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Fried Plantains

Fried plantains are great for breakfast, a side or snack. Choosing the perfect ripeness makes all the difference in whether you get a sweet, fruit cobbler taste or a starchy french fried potato flavor.
Prep Time2 mins
Cook Time8 mins
Total Time10 mins
Course: Breakfast, Side Dish, Snack
Cuisine: Mexican
Keyword: banana, plantain
Servings: 3 people
Cost: $3


  • tostonera
  • skillet
  • tongs


  • 2 medium plantain peeled and sliced into 1" thick circles
  • salt to taste - I like freshly ground Pink Himalayan Sea Salt
  • 4 tablespoon cooking fat ghee, olive oil or avocado oil - bacon dripping from breakfast works well too


  • Heat cooking fat in large skillet on medium heat. You'll want the skillet large enough to place the plantain slices in a single layer. Don't crowd. Cook in batches if the skillet is not large enough to accommodate all of the sliced plantains. Add fat as needed to prevent sticking. Reduce heat as needed to prevent smoking.
  • Choose your desired plantain ripeness: Green- when fried tastes similar to potato - hashbrown, french fry. Yellow - when fried tastes similar to banana when mixed with fruit and yogurt - think banana pudding. Black - when fried tastes similar to the yellow just a good bit sweeter
  • To peel a plantain, cut the ends off first.  Then with the point of a small paring knife, slice the skin along a ridge or two lengthwise. You do not want to cut too deeply, just through the peel.  
  • Then along the cut line, use your fingers to separate the peel from the inside of the plantain.  It will resemble a peeled banana at this point.
  • Slice the plantain into 1" thick circles like you would use for banana pudding.
  • Transfer sliced plantain circles into the skillet with heated cooking fat. Fry about three minutes. Then flip over and fry another three minutes.
  • You may notice the fat is brown. This is because I cooked this batch directly after making bacon. I did not discard the fat, instead I just fried up this batch of plantains. Bacon fat gives a savory flavor that is so good!If you use ghee, the result will be a bit more buttery tasting and is especially tasty on ones you will use for fruit topping. Gives a flavor of a fruit cobbler.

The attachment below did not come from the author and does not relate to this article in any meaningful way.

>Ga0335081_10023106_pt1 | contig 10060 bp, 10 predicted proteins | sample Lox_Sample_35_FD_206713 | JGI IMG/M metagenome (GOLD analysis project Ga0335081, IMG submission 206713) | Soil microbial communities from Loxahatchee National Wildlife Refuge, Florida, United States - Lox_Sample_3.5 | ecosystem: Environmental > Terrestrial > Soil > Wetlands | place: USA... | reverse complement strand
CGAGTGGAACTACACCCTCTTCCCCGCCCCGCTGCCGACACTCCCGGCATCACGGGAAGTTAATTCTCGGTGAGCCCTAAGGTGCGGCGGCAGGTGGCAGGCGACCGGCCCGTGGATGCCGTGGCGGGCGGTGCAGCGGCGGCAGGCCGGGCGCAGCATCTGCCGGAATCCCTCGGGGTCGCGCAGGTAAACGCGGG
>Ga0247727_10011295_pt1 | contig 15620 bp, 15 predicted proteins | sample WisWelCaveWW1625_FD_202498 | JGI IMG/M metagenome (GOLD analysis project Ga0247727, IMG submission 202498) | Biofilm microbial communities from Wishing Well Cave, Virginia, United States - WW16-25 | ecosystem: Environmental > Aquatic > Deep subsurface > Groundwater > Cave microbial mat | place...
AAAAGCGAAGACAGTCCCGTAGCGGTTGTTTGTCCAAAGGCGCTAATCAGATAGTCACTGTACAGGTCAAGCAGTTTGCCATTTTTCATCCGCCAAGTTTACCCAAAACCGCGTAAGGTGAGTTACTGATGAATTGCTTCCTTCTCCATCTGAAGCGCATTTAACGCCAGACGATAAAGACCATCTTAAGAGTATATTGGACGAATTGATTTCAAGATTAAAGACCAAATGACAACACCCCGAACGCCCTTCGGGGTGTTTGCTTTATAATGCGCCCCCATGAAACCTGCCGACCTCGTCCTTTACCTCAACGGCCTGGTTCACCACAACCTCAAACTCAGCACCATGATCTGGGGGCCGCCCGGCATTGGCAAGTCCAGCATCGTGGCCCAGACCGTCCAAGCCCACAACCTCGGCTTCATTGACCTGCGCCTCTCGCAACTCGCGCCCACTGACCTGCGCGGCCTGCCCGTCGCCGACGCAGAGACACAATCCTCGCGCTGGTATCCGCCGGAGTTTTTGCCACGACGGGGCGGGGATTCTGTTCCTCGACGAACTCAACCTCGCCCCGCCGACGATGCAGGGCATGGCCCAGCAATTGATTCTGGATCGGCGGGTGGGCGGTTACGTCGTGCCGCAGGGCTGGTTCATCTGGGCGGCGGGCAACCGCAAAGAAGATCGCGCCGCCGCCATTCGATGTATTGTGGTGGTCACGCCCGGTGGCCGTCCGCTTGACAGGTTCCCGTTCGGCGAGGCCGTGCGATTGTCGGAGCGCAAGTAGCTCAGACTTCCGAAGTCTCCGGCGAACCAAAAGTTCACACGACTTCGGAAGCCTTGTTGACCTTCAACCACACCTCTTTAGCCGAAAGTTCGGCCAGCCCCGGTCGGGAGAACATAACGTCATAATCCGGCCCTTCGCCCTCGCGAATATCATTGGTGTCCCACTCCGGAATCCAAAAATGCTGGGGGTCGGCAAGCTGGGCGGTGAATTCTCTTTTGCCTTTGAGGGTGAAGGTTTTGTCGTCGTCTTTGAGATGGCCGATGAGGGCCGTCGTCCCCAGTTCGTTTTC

fried plantains
  • At this point you can remove the slices to a bowl of warm salted water to soak. I usually skip this step, so you can try both ways and see how you like it best. Soaking is handy if your skillet is too small to accommodate the smashed rounds all at once. Just remove one at a time from the soak and smash in tostonera. Then carefully return to the cooking fat. Water can make the fat pop. Shake off excess water to prevent splatter. Jump to Step 9 to skip the soak. This photo shows my setup with skillet, water bowl in the back with soaking slices, my garbage bowl with peels, the tostonera, tongs and cutting board. It is a rather efficient setup.
    fried plantains
  • If you skip the soak, remove the slices from the skillet one at a time and smash in the tostonera/plantain press and return to skillet for about a minute or so while you work on smashing the rest of the slices. Once all of the slices are returned to the skillet, start flipping them over beginning with the first one until they have all been flipped. They should start to crisp up on the edges. Green plantains will be crispier than black ones. So don't overcook the black ones trying to crisp them.
  • Once they are golden brown and slightly crispy on the edges, remove them from the skillet to drain on a paper towel lined plate. Salt to taste. I prefer freshly ground Pink Himalayan Sea Salt. This photo shows plantains on top of fruit with yogurt and walnuts with a dash of nutmeg. Delicious for breakfast or anytime you want a dessert that is actually good for you!
    fried plantains
  • This photo shows plantains as a side on a breakfast plate. We eat this almost everyday around here. This plate is Whole30 compliant with sugar free bacon. Yum.
    Plantains for breakfast with bacon, eggs and guacamole.